Story - 7

This game genuinely started chapter-based storytelling in RPGs, and it did so phenomenally—this is easily the best story on the NES and even better in newer releases! From saving children from evil to a chapter about running away from home and then coming back to save your kingdom; from a chapter about fulfilling a merchant's dream, to killing an evil demon to avenge your father, there are four banger chapters—and that's all really before the main story starts This allows for fantastic world-building and amazing intrigue around the villain, Psaro the Manslayer! It also finds a way to connect the player to each and every character and make them feel like true guardians of the Hero. The endgame also is a fantastic climax, with locations like Zenithia, another continent, and the literal underworld being highlights. And then there's the postgame chapter, which causes a huge yet believable and teased plot twist that adds quite a bit to the plot. Unfortunately, as a remake of an NES game, there are some unfortunate plot holes, oversights, and a lack of emotional weight. There's a monumental plot twist at the end of Chapter 2 that never pays off. In Chapter 4, the revenge plotline lacks an emotional core. Chapter 6 didn't take the implications of the plot twist to the next level in the way it could have. However, this game was about the journey, adventure, and comradery, not deep morals and consequences. While I won't say this game's story is a masterpiece, it sets a strong precedent for chapter-based storytelling and grandiose RPG adventures that will blow you away. And for a game initially released on the NES? It is awe-inspiring.

Music - 9.5

Like the other NES Dragon Quest titles, this soundtrack is brief but fantastic. I loved the battle themes and adored the implementation of the varying overworld themes. The town theme was terrific, and some late-game boss themes were incredibly epic. This is one of those soundtracks I would wholeheartedly listen to while chilling or working out! It's not quite an all-time great due to its brevity, but it's still phenomenal.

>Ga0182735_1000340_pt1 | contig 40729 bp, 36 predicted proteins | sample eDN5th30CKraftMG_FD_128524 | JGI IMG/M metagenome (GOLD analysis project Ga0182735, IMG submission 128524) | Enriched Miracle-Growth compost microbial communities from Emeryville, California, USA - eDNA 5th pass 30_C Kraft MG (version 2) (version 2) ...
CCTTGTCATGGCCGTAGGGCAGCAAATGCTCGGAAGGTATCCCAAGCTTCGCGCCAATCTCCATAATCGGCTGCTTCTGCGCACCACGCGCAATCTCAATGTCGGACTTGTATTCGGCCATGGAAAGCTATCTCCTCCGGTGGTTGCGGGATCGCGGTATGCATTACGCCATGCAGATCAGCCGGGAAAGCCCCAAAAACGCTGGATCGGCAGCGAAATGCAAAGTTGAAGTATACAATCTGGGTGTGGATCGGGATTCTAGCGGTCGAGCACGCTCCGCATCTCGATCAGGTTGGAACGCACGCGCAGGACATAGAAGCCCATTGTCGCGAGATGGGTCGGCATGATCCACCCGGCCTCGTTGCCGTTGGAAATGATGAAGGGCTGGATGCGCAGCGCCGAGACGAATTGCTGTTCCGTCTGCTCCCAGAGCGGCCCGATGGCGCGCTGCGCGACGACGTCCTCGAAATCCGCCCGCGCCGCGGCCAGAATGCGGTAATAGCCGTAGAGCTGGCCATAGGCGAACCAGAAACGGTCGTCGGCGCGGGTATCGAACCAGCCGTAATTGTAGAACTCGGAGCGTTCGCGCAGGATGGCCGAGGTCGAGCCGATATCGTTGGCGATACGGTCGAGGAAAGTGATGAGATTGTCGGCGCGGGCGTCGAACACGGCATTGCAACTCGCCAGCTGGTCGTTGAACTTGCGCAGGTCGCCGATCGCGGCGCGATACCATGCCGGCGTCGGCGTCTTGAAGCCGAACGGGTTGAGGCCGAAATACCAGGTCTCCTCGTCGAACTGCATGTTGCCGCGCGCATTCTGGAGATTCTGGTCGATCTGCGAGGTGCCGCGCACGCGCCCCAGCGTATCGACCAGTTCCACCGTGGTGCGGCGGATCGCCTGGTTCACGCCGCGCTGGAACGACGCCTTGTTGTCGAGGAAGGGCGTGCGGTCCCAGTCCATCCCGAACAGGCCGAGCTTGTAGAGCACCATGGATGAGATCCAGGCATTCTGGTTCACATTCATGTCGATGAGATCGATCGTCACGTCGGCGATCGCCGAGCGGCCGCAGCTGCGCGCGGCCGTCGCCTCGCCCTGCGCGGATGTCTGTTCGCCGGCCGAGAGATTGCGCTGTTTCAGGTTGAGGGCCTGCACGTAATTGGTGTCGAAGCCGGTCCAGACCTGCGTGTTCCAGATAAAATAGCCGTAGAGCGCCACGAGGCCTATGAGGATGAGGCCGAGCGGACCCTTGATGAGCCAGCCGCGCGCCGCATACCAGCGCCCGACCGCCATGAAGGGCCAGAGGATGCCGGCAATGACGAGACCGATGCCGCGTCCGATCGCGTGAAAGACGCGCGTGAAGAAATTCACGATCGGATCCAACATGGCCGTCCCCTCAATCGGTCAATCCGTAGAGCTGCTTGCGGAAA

Locations - 7

This game has so many fun towns and locations, and just like I said in my Dragon Quest II review, this game does a fantastic job of giving the player a world to explore without holding their hand too much. The world-building in the first four chapters is phenomenal, and once you get the boat and balloon to open up the world, the game begins to be remarkable. There isn't just one world map in this game, but four: the world map, the sky, the underworld, and an extra continent! Sure, the last three aren't very expansive, but it is still cool! Every town in this game is full of life and content, and every dungeon, even the most generic-looking caves, is memorable! I adore how the early Dragon Quest games utilize their locations to create an immaculate world full of hints, clues, and gossip that lead you to where you need to go... it makes the games feel like a Zelda game! These are some of my favorite RPG towns, and these locations are the core of why this game and other entries in the series are endlessly charming and fun to play!

Characters - 8